The Beauty of the Gated Community

Written by Celestino Deleyto. Posted in CCSBlog

The worst fears of many in the United States—that Mexicans and assorted other Latinos will invade “us” and threaten “our way of life”—have become true in 2154 in this dystopian/Utopian science fiction from the director of District 9, also a movie about barely metaphorized borders and aliens. Los Angeles has become an immense barrio in ruins where everybody speaks Spanish, including Anglo Max (Matt Damon), who has learned it from a nun and his childhood sweetheart. The resulting dystopian city looks like a mixture of Middle East war-wrecked towns and Blade Runner and has become unlivable for worthy citizens. No problem, though: the mother of all gated communities has been set up in outer space, a gigantic ship reminiscent of the futuristic artifacts of 2001 where the wealthy have retreated with their high technology, their well-groomed gardens (no Mexican gardeners in sight, though) and their personalized healing beds. These happy few curiously tend to speak French, seem to do nothing but have parties, sip drinks and splash about in their pristine swimming pools, and are ruled by a highly technologized political system, designed to protect them from those they have left behind. Of course, they still exploit the masses of poor underprivileged on Earth, while keeping them out of Elysium through a not-so-sophisticated border system. In case this dystopian set-up is not familiar enough, some people, represented by ruthless Delacourt (Jodie Foster, also proficient at French), are not satisfied with the political correctness of those in charge towards earthlings and want a tougher immigration system to defend their hard-earned privileges. I don’t want to disclose the ending, but the outcome of her greed for power is something no immigrant-friendly legislation, no sympathetic Obama or no California Dream Act can even begin to envisage.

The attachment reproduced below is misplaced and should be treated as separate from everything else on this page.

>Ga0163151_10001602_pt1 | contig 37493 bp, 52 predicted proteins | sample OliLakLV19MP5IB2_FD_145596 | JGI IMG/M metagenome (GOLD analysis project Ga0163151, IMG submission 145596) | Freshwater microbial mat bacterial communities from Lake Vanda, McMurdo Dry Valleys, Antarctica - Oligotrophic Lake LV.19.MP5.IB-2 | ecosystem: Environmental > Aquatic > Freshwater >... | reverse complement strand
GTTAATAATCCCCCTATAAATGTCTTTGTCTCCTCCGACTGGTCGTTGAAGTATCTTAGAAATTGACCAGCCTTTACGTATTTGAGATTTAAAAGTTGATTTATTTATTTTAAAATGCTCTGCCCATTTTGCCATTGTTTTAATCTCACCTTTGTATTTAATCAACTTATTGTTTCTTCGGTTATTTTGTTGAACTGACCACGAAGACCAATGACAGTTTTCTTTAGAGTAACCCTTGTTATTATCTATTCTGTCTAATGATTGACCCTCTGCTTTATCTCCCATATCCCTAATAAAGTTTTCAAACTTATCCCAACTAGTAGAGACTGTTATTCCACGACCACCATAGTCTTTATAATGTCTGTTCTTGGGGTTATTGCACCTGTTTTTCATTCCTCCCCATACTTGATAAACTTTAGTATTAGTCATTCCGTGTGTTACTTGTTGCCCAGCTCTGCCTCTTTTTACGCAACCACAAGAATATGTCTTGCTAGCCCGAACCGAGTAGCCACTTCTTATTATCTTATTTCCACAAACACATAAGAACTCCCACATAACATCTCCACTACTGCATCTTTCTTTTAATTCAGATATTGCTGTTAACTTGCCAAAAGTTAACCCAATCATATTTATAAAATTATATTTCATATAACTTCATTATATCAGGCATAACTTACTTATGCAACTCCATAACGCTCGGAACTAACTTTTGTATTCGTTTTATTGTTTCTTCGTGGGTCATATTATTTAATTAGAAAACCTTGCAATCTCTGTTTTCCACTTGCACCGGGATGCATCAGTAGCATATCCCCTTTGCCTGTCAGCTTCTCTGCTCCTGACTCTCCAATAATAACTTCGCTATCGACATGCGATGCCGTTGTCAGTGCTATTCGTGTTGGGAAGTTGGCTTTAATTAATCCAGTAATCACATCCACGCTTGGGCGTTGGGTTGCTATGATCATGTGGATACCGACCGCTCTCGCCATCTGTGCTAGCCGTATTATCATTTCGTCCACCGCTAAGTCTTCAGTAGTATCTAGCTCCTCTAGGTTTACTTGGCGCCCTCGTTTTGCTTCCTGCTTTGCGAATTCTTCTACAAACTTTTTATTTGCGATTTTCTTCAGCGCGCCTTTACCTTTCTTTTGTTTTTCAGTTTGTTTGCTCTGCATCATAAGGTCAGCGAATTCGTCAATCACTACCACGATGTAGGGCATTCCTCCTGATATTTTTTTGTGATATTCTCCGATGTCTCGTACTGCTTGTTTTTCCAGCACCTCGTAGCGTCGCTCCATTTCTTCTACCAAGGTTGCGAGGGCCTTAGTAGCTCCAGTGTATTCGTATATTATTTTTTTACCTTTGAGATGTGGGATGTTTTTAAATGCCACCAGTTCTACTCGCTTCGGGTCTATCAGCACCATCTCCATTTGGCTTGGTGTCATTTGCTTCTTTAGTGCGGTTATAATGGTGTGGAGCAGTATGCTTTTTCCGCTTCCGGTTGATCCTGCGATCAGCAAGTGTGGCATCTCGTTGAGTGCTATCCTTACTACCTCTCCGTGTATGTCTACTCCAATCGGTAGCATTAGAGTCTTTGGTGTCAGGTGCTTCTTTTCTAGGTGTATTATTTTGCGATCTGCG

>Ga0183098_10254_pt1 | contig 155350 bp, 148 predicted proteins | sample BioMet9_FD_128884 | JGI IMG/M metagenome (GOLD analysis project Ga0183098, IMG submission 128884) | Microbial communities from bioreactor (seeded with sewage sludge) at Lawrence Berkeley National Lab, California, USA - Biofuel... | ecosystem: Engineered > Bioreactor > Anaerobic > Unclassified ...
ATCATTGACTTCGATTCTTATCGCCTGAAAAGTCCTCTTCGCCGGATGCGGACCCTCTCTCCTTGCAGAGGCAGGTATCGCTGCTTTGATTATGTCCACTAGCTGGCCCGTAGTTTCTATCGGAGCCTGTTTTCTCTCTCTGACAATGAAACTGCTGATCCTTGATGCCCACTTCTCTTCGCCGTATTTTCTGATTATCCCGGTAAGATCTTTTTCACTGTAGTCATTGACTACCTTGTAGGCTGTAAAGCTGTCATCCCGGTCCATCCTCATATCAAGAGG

This is fiction and it doesn’t need to provide realistic solutions, yet it might have settled for some semblance of plot. While the first half hour of so, in which the world and, specifically, Los Angeles and Elysium, are visually and narratively articulated, is powerful, spectacular and enthralling, the filmmakers appear to run out of ideas too soon, substituting endless and rather tedious fights, chases and assorted noise for a story with characters and events. Maybe this is because such a future is hard to imagine beyond the initial idea, and maybe the spectators ought to be grateful for at least a movie in which Latino Los Angeles is finally visible. Once we go beyond the initial impression, however, we begin to realize that while the outward look and sound of the city is definitely Latino, this “brave new world” remains very much in the background. Not only do characters with speaking parts predictably switch to English after the first few minutes, but, apart from Mexican Diego Luna, playing Max’s best friend Julio, none of the the other important characters, even in the “nether world” are Spanish speaking or have Spanish names (interestingly, two of the most important characters are played by Brazilian actors). It is as if Mexicans are vastly predominant in this fictional world but the movie decides to focus on the exceptions. Still, this is definitely a multi-cultural LA, and even the ruler of Elysium is played by a non-Anglo Angeleno. Shame the filmmakers cannot imagine a prosperous city once it has been “taken over” by those coming from the South. Still, I can’t wait to see what happens in Elysium Part 2.

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